DFyson (talk) 18:10, 22 March 2017 (UTC)
You're making a hypothesis which IMHO should be wrong: editing a period with a text editor.
Back to the 80s, it would have been fine ;-). Nowadays only geeks prefer this kind of UI and can deal with ISO format.
On the other hands most users prefer a user friendly user interface like this one:
FR-fr PeriodPicker.png
Intentionally in a foreign language. Here on the top you've the user friendly textual description (Toutes les 2 semaines = every second week). and with the circles you edit the period (1/2/3... on the left) and the unit (here daily, weekly, monthly).
The textual output clarifies if biweekly or every second week is meant.
Because ISO 8601 is a standard, you can search for let say "javascript duration picker" and you find ready to use UI. Very simple for the guy making an editor on OSM data using a duration as key. Very simple to check validity also (not less than 3 ready to use duration modules on NodeJS). If you set a specific duration format you need every body (including non English speakers) to deal with a specific textual representation. Even if your previous time format proposal is a good way to deal with textual representation, it remains a non user friendly way to enter a duration - long to type, error prone for non English speakers. If you say "duration values are ISO8601 durations" you defines unambiguously what you expect and editors can easily provide support for that.
With a half human readable representation you make the validation much harder (understand: reinvent the wheel - here for instance add a P if not present then parse as ISO8601) and more error prone.
IMHO, everywhere there is a wide accepted norm, and ISO 8601 is such a format, it should be used. "Home made" formats should be used only in other cases.
5 meters for a duration, that's strange ;-) (remember, in OSM the default unit is meter and m is the abbreviation for meter (min is for minutes, except with hms related formats).
--Nospam2005 (talk) 20:45, 22 March 2017 (UTC)
Ya that's a good point about the editors especially with different languages. You've convinced me to stick to a strict ISO standard in the OSM database. It makes sense to keep the database standardized and move the burden of human readability to the human interface. However I'm using JOSM, ID, and Vespucci and all of them are raw text entry. So I suspect there will still be problems with people putting in what is intuitive for them unless they read the wiki. Thus someone will likely need to create a cleanup script for the duration=* tags.
DFyson (talk) 21:50, 22 March 2017 (UTC)
You just proved the impact of a picture compared to a text. I never said it was so simple. But a direction to take. If we consider JOSM, ID, Vespucci, maps.me and other variants they are all based on Java or Javascript (Potlatch is written in flash which has a JavaScript API), so if we say we should accept any PT* form of the ISO 8601, we should be able to edit / display those durations properly.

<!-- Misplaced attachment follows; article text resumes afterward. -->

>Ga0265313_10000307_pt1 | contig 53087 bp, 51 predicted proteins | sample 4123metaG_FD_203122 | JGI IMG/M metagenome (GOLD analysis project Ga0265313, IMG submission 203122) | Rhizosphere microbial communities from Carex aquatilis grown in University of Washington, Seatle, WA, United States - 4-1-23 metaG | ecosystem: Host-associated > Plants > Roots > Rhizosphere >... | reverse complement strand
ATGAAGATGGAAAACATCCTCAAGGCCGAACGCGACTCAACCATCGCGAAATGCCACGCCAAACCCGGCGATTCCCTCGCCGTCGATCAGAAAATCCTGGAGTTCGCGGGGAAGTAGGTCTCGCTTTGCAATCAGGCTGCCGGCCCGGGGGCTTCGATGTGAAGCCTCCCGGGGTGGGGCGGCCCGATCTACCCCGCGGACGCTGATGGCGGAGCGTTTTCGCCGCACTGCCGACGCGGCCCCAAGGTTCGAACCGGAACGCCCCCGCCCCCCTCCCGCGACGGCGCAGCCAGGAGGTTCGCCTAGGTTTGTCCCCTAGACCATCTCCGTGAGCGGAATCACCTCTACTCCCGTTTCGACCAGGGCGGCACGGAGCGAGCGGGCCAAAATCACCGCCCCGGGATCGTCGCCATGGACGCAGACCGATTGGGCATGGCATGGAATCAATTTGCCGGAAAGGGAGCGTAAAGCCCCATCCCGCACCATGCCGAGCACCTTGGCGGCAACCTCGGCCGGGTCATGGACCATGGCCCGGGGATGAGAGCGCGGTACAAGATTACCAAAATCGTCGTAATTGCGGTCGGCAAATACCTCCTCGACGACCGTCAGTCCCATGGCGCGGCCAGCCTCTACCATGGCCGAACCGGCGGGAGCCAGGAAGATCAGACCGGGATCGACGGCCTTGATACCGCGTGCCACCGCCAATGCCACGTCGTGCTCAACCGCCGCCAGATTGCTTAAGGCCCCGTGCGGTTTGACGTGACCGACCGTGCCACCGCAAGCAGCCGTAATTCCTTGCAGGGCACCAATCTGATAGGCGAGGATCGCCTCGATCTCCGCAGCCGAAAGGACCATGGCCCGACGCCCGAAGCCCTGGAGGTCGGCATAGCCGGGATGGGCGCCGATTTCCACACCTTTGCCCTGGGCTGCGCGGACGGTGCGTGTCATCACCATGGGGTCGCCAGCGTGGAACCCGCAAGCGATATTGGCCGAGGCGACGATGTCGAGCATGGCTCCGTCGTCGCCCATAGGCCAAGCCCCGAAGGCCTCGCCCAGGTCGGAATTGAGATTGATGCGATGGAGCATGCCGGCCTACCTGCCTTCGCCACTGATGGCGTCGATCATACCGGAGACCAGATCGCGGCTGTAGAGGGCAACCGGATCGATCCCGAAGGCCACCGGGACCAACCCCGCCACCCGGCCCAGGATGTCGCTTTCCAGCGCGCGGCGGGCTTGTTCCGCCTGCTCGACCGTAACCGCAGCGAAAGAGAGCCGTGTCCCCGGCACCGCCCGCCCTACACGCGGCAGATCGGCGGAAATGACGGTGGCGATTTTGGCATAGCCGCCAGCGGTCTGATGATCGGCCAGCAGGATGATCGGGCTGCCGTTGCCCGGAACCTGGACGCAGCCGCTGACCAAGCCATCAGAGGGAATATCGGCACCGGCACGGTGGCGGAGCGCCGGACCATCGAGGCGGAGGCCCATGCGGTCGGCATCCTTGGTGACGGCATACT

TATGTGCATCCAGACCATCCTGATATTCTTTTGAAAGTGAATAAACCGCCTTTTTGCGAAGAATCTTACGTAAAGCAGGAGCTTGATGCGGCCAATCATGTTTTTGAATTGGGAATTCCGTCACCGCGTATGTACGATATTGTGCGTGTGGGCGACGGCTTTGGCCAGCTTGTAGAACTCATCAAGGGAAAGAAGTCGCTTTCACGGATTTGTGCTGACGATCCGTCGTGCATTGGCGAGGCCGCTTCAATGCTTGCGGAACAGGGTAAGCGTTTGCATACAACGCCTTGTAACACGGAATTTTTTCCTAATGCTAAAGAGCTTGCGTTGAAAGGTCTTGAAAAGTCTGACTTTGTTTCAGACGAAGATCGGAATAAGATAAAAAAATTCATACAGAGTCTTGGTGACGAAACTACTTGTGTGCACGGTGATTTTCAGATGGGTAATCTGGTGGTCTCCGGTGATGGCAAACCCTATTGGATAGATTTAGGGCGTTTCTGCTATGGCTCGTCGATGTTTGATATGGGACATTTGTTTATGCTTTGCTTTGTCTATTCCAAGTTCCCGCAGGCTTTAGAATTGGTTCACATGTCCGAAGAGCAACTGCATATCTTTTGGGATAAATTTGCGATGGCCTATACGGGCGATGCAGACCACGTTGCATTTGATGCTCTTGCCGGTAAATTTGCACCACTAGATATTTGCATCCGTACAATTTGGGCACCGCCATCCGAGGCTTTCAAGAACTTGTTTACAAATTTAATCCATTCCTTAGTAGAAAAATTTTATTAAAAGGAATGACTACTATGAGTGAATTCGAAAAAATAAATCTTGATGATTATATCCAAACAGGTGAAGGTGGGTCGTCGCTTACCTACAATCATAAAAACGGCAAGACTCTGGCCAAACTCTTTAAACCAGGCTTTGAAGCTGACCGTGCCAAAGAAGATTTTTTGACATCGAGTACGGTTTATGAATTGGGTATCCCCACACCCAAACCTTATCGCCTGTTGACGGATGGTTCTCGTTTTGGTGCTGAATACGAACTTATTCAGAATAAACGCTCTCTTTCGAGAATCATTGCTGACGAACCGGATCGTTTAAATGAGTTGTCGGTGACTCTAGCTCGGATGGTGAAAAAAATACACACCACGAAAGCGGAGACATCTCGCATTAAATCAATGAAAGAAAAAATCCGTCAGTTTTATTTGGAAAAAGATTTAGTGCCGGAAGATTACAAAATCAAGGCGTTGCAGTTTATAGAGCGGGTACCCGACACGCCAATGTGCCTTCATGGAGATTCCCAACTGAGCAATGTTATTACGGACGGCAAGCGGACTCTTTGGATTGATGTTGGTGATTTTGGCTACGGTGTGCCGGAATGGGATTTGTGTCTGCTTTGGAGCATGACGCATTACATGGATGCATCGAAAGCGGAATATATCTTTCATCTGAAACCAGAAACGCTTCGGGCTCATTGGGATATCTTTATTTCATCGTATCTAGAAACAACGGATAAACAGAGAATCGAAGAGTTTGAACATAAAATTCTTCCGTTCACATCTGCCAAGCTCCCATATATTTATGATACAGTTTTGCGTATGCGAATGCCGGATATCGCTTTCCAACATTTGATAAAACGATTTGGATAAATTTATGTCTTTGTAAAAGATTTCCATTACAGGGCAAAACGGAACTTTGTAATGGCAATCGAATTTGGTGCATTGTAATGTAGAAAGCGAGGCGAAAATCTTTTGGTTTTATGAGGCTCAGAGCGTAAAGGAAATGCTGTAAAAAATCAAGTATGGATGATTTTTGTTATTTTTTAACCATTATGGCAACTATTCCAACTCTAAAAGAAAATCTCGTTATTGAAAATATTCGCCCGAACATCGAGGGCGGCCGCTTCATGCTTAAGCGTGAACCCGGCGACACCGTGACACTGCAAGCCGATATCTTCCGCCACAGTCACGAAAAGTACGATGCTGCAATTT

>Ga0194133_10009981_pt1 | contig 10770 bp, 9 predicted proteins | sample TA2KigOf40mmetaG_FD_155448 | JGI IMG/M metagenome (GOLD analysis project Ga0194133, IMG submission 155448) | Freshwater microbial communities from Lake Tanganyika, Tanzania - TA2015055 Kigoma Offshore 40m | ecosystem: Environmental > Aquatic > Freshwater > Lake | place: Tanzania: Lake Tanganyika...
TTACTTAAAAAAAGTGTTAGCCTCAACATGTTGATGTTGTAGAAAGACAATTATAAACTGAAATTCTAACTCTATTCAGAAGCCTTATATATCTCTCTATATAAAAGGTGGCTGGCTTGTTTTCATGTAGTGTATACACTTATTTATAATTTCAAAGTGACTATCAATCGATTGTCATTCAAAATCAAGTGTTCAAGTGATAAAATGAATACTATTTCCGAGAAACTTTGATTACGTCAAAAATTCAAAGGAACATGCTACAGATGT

For the existing values, I guess JOSM has a checker for validation, others probably too, if not they should, so any valid representation should be parsed into an internal representation and outputted as ISO 8601 string.
That's very similar to the behavior of http://projets.pavie.info/yohours/: if you feed it with a too complex value, it just checks for validity and says it can't turn it into a graphical representation but that it is a valid representation (or not). For instance http://projets.pavie.info/yohours/?oh=Mo-Fr%2007:30-20:30%2022:00-23:00;%20Sa,Su%2016:00-20:30;%20PH%20off.
If we decide to stick to ISO 8601, then we can propose this migration path to the main editors maintainers and publish the proposal including the migration path (in order to avoid conflicts similar to the one that happened with the transport schemes).
--Nospam2005 (talk) 22:26, 22 March 2017 (UTC)
I would have been convinced without the picture, but it can help. What really got me is the idea of keeping the database standard and transitioning the human readability (which includes language support) to the user interface side. It seems more logical, beneficial and pretty universally standard for other databases. Previously I was convinced the database entries should contain human readable content because most of the editors directly edit that value and don't have an interface to translate it to something more human readable. And I'm still fine with people putting whatever they want in the tag if it's not obvious or don't know any better. It just means potentially cleaning it up later and apps which have strict parsers might have unusable data until it is cleaned up. None of the editors validate it either. I think really it just comes down to deciding on a philosophy for data management and sticking with it. Just for future reference, I've opened tickets for iD, Vespucci, JOSM, and JOSM OpeningHoursEditor plugin.
DFyson (talk) 23:47, 22 March 2017 (UTC)